Well, I hope if you…

Well, I hope if you haven't taken the poll, you still will. I'm going to keep checking results for a few days before I decide. Right now "Sitting Under a Tree" is clearly the lead contender, which startled me, because no one sent me any mail about it, so I thought y'all didn't like it. The only reason it made it onto the list is 'cause I like it. :-) One of you noted that you thought a couple of lines from a poem would work better on a mug on a whole poem, and that may be true -- I'll have to talk to the designer about it. If so, and if I use "Sitting", should I just use the last three lines? Any thoughts on this would be welcome. It wouldn't be as satisfying to me as having an entire poem on there -- but at the same time, it would have the in-joke pleasure; those people who saw you using the mug wouldn't know the whole poem -- just you would. (Include author name? Include URL? So many questions...)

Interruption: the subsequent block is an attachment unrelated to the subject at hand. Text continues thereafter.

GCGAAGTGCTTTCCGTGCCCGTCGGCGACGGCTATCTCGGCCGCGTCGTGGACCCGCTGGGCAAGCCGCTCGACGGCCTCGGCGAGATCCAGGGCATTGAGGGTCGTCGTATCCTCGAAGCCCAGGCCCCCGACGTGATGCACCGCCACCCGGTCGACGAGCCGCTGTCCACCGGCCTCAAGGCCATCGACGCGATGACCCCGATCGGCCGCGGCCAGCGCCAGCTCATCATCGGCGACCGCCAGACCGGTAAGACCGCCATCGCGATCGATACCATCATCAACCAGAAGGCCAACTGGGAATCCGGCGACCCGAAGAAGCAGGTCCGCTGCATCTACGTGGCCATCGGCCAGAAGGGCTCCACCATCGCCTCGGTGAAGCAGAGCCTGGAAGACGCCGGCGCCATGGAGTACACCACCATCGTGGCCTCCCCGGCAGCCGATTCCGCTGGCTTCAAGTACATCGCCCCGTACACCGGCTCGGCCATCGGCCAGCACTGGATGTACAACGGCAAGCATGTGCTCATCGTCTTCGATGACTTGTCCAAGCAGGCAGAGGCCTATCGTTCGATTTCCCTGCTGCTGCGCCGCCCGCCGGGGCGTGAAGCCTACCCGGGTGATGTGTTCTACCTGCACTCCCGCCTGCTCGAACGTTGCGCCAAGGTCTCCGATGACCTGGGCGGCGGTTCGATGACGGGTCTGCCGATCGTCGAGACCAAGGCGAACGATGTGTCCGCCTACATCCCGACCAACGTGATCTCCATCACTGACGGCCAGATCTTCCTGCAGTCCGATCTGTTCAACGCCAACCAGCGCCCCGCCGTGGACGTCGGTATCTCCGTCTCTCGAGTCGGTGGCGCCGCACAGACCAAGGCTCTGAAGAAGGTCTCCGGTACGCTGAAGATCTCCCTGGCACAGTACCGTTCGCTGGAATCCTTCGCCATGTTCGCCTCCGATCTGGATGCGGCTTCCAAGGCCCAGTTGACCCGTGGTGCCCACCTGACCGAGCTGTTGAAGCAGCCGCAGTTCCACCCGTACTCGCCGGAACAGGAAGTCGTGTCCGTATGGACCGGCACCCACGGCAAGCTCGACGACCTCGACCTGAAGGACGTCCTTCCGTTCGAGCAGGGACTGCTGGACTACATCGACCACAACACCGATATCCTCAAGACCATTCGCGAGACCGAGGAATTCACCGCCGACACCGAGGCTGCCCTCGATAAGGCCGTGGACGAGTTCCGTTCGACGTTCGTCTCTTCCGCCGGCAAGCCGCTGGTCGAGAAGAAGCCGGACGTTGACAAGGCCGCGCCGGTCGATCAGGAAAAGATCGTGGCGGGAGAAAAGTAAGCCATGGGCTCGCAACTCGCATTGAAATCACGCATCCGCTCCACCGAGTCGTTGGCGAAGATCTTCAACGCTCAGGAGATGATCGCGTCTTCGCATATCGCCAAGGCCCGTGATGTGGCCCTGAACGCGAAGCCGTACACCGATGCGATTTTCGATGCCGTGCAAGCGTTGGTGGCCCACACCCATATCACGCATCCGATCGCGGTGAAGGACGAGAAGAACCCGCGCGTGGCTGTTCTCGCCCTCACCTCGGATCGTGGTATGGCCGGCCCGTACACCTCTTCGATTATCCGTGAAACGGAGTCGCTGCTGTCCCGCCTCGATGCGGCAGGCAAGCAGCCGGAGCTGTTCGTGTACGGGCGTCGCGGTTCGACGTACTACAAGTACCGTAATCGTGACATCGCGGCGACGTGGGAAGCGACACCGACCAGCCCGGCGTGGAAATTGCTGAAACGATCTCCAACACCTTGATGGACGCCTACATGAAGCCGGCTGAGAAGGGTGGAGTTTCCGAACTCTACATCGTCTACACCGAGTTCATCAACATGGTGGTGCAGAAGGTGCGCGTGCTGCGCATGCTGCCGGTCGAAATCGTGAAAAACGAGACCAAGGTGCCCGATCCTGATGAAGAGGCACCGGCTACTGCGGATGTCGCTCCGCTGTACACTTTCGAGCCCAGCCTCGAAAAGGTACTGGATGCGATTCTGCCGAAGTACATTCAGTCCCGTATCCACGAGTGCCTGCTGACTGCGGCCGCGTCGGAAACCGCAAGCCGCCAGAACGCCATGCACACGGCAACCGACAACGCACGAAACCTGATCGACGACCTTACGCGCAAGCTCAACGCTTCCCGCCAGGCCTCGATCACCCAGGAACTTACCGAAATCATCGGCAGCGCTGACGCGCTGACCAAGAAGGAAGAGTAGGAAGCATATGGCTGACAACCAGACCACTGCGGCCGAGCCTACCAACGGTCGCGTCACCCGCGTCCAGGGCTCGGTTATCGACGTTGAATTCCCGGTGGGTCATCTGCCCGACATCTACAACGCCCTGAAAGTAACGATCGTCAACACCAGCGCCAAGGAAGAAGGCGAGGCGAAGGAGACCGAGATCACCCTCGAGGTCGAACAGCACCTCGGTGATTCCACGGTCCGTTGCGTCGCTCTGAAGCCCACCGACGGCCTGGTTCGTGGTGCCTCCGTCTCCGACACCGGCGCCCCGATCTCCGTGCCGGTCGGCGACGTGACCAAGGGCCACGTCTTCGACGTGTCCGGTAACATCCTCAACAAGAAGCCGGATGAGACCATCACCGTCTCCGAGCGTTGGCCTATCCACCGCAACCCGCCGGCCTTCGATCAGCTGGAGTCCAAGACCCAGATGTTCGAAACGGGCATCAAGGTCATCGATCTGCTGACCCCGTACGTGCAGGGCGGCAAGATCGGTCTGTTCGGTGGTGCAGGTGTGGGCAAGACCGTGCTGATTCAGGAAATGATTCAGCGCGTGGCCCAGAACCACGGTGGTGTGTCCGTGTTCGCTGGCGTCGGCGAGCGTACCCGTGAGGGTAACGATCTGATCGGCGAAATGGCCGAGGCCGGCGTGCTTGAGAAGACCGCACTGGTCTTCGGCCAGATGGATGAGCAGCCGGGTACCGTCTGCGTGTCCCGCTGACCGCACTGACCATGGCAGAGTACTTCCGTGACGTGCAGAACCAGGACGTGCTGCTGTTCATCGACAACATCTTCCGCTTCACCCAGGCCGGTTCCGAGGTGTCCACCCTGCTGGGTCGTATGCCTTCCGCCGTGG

Heh. Someone suggested I do a poll to find out whether you guys mind doing polls for me... :-)

Yesterday was good. I watched Battlestar Galatica first thing in morning -- I don't think I've ever mentioned that I had a horrible crush on Apollo when I was about fourteen. My best friend had a crush on Starbuck, so it worked out perfectly; we'd sit and drool together, and didn't need to get competitive at all. This was a good thing for her, 'cause she already had Cassiopeia and Athena competing for Starbuck's affections. This was a good thing for me, because my best friend was and is a babe, and my chances would not have been good if she'd gone for Apollo (this is the friend who's an actress in L.A. now -- 5'4", naturally blonde hair, blue eyes, dancer's body...). We had so much fun lusting after our objects of affection -- though my sex drive didn't really kick in 'til college, so it was really more misty romantic yearnings than lust.